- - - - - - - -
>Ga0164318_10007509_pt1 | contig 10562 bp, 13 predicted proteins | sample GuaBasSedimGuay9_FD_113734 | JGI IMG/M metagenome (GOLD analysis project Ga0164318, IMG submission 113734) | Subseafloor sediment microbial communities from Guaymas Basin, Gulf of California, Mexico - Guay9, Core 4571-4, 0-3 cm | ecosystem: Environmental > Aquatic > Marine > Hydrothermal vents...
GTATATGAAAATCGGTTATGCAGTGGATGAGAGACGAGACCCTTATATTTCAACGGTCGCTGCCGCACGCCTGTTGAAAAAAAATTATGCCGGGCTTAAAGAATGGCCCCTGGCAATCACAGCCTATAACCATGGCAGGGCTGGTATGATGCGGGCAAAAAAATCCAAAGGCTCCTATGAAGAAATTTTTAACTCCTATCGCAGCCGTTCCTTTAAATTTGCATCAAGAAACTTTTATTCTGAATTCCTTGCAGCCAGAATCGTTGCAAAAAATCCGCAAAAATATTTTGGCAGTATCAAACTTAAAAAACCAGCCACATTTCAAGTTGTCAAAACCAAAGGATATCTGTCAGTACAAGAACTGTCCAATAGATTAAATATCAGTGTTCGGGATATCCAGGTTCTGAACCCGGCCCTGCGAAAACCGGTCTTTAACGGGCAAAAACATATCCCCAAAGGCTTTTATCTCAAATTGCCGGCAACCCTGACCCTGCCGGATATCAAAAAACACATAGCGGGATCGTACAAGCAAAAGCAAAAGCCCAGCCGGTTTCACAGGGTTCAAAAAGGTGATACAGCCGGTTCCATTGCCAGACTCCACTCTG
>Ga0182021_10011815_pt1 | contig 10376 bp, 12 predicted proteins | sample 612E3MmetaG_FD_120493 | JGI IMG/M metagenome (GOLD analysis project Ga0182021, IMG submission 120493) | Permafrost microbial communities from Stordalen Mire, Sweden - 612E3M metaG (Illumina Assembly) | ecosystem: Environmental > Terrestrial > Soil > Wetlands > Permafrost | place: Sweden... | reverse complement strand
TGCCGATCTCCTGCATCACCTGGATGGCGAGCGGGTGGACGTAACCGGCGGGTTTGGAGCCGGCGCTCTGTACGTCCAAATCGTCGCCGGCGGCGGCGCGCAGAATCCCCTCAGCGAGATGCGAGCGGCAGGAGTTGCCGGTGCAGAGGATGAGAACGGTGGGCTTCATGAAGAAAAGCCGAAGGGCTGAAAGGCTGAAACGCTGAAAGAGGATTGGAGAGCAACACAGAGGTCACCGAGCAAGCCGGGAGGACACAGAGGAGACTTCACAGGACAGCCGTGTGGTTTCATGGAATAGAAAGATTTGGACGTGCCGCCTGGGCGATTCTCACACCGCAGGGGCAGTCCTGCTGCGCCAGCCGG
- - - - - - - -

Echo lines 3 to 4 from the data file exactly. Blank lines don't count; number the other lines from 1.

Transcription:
>Ga0182021_10011815_pt1 | contig 10376 bp, 12 predicted proteins | sample 612E3MmetaG_FD_120493 | JGI IMG/M metagenome (GOLD analysis project Ga0182021, IMG submission 120493) | Permafrost microbial communities from Stordalen Mire, Sweden - 612E3M metaG (Illumina Assembly) | ecosystem: Environmental > Terrestrial > Soil > Wetlands > Permafrost | place: Sweden... | reverse complement strand
TGCCGATCTCCTGCATCACCTGGATGGCGAGCGGGTGGACGTAACCGGCGGGTTTGGAGCCGGCGCTCTGTACGTCCAAATCGTCGCCGGCGGCGGCGCGCAGAATCCCCTCAGCGAGATGCGAGCGGCAGGAGTTGCCGGTGCAGAGGATGAGAACGGTGGGCTTCATGAAGAAAAGCCGAAGGGCTGAAAGGCTGAAACGCTGAAAGAGGATTGGAGAGCAACACAGAGGTCACCGAGCAAGCCGGGAGGACACAGAGGAGACTTCACAGGACAGCCGTGTGGTTTCATGGAATAGAAAGATTTGGACGTGCCGCCTGGGCGATTCTCACACCGCAGGGGCAGTCCTGCTGCGCCAGCCGG